|Institution:||University of Birmingham|
|Department:||Department of History|
|Keywords:||BL Religion; BR Christianity; BX Christian Denominations; D901 Europe (General); DA Great Britain; DC France|
|Full text PDF:||http://etheses.bham.ac.uk/4936/|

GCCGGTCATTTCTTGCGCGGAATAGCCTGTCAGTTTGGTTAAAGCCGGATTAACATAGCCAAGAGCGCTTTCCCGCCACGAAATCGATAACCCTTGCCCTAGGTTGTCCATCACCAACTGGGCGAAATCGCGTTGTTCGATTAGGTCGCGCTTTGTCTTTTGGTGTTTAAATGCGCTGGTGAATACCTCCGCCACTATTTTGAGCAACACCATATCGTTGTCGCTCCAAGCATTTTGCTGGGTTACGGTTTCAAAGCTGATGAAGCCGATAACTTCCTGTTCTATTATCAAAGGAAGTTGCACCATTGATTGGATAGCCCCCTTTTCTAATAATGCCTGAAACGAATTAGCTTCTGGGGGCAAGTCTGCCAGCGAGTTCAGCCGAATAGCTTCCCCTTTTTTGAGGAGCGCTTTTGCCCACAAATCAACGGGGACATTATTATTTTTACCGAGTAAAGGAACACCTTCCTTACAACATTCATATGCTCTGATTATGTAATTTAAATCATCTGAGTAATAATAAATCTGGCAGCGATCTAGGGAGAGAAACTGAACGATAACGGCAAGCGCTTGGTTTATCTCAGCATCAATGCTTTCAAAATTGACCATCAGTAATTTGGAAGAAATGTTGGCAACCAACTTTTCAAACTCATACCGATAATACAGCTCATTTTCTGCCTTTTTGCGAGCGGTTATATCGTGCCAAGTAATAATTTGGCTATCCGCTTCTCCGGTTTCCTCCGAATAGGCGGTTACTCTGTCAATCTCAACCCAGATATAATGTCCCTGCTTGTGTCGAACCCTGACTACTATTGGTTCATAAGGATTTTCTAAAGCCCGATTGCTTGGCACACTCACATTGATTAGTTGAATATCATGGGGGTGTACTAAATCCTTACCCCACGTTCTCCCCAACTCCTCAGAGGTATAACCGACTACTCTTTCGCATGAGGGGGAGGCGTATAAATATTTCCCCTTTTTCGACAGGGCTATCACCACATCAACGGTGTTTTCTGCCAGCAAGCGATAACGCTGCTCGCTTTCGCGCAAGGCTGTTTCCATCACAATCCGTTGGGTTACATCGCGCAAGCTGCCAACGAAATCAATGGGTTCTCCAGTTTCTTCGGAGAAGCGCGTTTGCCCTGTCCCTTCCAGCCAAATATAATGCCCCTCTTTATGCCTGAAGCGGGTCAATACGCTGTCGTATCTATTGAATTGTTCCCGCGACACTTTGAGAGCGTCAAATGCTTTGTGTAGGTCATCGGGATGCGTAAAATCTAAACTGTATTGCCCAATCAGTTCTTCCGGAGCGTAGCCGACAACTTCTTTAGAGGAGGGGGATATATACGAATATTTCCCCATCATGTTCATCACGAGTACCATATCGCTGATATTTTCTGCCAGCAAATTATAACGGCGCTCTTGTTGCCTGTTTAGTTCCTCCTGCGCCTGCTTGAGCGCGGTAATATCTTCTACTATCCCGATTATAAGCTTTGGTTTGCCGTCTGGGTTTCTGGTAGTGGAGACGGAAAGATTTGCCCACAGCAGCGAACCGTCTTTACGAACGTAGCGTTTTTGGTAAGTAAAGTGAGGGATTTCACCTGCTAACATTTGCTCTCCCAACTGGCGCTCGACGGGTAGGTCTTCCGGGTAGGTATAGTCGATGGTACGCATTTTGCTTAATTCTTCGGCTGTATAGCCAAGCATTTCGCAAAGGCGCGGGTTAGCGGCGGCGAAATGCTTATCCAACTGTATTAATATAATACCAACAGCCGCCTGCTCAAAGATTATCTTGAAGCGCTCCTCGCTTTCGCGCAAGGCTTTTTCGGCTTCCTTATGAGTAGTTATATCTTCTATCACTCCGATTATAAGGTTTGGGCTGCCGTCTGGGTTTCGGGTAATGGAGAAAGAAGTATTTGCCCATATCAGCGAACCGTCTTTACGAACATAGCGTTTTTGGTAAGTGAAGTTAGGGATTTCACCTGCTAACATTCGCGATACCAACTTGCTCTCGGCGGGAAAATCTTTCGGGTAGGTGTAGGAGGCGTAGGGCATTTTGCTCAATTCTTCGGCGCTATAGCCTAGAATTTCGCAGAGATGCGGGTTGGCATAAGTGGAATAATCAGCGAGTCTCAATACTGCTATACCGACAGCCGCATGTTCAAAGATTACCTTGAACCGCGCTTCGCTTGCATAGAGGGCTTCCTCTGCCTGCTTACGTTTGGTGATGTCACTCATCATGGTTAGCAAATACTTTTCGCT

Between 1569 and 1572, a series of events, domestic and continental, occurred that shook the confidence of many Elizabethans, including those who served the Privy Council and Parliament. The Northern Rising (1569), the issue of Pius V’s Papal Bull (1570) and the St Bartholomew’s Day Massacre (1572), in Paris, all triggered political and polemical responses from those connected with the political institutions outlined above. The Protestant polemical print I have investigated, issued warnings to Elizabethans, via the perceived threats of foreign invasions, the fear of Papal power, sedition, treason, moral evils and the damnable doctrines that Catholicism represented to many Protestants. I have explored the nature of these polemical representations of Catholics and analysed the ways that those accused of involvement in the Northern Rising, Pius V and those accused of manufacturing the St Bartholomew’s Day massacre, were represented, in order to warn those Elizabethans perceived to be religiously uncommitted at court (including the Queen herself) and presumably the general public in the streets, of the threat that Catholicism represented to Protestant confessional identity and the Realm of England. Ultimately, it informed Elizabethans to be vigilant in the contemporary, confessional and political struggle, experienced by those in power.